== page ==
Cheers echoed off the monuments that honor the leaders of the past when our leader of the present appeared on stage. The excitement of the moment settled over me more warmly than my winter clothing and the blanket I had wrapped around myself. I knew in that moment, in that place where history had been made time and time again, I was witnessing something great. Something bigger than the crowd that had gathered. And when Obama placed his hand on the Bible once used by Abraham Lincoln to take his oath of office, I suddenly became aware of something much different. We were placing a huge burden of expectation on this one man. We are expecting him to change the world--we were probably asking more of him than any president in living memory. And I think, as he fumbled over the words he was asked to say, our new President knew it as well.
His speech was powerful, probably made more powerful to me by knowing I was there when he spoke those words. He had the authority of the office he now held. And while I don't agree with everything he said or with all of the things he has promised, I know that he is now our President. He is the new face of our nation, and I pray that we will be able to live up to all of the faith we have put in him.
Spirits continued to run high as we made our way off the Mall. I was surprised by the patience of almost everyone (of course there were a few people who complained and a few others who were rude along the way), but we eventually made it to the White House where we saw the organizations lining up for the parade. By that time, the parade route was closed to any more pedestrians and we were popsicles, so we just kept walking until the feeling returned to our toes and the adrenaline wore off enough that we all became hungry.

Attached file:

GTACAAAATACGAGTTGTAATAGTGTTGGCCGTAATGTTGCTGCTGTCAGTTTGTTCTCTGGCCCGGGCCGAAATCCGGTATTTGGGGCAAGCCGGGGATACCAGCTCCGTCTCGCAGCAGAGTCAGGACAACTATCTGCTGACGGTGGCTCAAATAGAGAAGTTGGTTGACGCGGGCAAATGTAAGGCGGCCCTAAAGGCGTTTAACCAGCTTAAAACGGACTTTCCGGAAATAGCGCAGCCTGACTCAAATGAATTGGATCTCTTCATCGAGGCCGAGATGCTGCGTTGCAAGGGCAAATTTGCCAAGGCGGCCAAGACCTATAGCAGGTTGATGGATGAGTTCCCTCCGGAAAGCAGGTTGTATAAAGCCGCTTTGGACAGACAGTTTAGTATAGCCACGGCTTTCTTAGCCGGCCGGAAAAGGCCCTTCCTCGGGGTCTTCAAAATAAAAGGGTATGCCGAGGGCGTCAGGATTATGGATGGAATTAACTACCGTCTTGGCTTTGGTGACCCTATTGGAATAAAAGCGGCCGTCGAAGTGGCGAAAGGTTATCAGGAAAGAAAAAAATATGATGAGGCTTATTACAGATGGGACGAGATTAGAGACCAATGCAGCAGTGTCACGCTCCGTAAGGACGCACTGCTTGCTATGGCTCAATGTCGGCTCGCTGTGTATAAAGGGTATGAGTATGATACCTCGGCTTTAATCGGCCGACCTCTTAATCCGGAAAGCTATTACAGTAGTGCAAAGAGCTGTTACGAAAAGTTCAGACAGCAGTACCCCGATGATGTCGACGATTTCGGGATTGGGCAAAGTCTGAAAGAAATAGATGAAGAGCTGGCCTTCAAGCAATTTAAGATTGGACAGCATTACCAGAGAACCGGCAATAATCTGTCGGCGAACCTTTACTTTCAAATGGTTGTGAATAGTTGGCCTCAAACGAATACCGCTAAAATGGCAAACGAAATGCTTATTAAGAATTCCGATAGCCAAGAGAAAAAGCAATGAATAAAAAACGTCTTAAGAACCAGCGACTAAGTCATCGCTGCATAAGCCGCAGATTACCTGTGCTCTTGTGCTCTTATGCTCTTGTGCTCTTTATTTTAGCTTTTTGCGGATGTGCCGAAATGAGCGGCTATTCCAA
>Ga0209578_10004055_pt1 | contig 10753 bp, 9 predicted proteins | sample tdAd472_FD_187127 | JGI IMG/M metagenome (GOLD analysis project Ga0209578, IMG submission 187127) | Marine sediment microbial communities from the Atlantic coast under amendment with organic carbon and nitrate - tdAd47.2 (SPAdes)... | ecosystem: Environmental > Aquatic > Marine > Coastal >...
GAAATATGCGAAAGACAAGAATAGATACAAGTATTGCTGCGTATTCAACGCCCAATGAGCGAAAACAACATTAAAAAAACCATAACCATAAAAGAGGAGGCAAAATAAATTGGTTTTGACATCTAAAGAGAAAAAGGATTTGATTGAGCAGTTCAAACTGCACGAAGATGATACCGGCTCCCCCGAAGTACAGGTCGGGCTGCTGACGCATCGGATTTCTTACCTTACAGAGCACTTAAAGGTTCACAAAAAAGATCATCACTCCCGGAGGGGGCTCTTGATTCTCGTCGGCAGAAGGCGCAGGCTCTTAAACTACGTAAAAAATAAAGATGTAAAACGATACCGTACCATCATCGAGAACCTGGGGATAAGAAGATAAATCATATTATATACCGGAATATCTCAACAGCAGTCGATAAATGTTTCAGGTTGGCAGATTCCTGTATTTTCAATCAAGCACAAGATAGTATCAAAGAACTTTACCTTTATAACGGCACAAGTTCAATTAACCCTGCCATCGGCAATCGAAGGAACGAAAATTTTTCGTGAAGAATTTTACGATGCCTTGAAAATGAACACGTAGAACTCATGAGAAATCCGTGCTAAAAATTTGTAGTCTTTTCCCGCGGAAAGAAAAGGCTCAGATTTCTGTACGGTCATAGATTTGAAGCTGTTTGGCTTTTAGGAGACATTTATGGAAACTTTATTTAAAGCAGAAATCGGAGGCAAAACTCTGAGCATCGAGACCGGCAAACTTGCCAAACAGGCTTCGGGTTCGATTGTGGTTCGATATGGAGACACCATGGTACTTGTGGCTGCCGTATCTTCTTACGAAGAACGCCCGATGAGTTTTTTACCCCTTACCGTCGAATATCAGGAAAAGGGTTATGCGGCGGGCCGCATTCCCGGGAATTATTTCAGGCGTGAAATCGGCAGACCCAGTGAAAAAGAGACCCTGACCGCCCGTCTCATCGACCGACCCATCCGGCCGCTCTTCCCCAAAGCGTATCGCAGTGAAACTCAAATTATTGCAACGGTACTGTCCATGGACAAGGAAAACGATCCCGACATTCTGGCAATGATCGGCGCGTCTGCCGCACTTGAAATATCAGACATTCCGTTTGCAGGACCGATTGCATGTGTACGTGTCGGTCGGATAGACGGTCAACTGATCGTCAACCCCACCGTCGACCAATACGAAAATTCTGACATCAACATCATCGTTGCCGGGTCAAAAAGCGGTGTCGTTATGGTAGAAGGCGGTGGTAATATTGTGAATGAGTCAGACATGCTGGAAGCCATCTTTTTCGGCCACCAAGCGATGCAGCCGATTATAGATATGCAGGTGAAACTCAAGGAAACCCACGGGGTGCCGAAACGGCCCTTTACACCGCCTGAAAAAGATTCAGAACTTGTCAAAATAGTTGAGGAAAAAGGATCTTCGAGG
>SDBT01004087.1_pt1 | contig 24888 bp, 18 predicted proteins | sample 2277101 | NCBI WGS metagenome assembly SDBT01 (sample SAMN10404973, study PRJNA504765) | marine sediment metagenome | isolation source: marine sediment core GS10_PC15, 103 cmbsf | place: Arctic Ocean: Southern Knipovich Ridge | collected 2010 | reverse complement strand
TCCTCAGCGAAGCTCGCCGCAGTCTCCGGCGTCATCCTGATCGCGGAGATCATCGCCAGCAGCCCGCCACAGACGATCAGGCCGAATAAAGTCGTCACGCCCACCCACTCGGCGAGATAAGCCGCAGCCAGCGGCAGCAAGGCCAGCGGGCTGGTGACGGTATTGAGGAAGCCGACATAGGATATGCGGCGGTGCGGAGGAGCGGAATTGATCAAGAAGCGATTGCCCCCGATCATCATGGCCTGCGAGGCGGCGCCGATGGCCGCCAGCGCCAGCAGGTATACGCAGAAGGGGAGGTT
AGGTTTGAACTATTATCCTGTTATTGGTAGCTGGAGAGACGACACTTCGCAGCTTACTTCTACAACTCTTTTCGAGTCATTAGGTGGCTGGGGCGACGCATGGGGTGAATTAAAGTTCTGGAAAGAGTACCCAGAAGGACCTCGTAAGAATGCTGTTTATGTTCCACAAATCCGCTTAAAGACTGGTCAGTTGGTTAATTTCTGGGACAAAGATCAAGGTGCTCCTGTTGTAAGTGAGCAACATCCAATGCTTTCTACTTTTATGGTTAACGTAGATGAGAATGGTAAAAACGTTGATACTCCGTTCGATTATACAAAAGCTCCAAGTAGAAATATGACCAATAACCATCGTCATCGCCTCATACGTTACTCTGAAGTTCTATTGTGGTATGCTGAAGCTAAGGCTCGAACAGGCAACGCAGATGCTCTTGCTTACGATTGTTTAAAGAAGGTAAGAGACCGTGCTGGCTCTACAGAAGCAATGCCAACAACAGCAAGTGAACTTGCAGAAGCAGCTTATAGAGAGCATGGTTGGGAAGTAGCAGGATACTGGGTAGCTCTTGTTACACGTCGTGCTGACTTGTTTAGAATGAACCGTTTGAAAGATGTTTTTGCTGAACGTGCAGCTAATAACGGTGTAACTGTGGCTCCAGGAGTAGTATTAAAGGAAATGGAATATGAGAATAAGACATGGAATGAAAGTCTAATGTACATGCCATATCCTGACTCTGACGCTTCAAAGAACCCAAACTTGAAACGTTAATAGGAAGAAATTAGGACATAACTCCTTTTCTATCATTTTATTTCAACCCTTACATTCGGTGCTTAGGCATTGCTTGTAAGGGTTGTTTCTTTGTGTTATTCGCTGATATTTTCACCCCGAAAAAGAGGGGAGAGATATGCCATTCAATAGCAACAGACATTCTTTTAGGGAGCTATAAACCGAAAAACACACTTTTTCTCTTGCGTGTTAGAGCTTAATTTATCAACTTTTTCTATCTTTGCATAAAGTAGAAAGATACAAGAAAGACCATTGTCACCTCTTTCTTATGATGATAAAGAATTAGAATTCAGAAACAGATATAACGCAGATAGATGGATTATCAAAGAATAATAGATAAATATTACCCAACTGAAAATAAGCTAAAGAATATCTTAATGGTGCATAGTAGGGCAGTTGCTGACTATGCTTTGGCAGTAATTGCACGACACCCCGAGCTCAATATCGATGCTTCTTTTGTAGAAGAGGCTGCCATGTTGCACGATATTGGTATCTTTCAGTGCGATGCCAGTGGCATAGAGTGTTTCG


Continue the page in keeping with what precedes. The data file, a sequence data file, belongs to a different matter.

We hit 18th and M only to realize we were not getting on the Metro any time soon, especially when we received a text about a woman who was trapped under a train on the red line and the stop was shut down until she could be rescued (on a side note, she was later freed and only had minor injuries). So we just kept walking all the way into Georgetown. We finally found an Italian place that had less than an hour wait, and six strangers who had become friends in one morning, sat down to eat and watch the parade and news on the bar television.
We continued out walk through Georgetown and finally crossed over Francis Scott Key Bridge into Roslyn. A quick stop at the Metro information booth revealed that the trains were still incredibly full and delayed, so we just kept walking until we got back to my car. So 12 hours and 5.88 miles of walking, we ended up back at the beginning.
That is a day I will always remember. Now I just need to get back to work and wait another four years until we can do it all over again.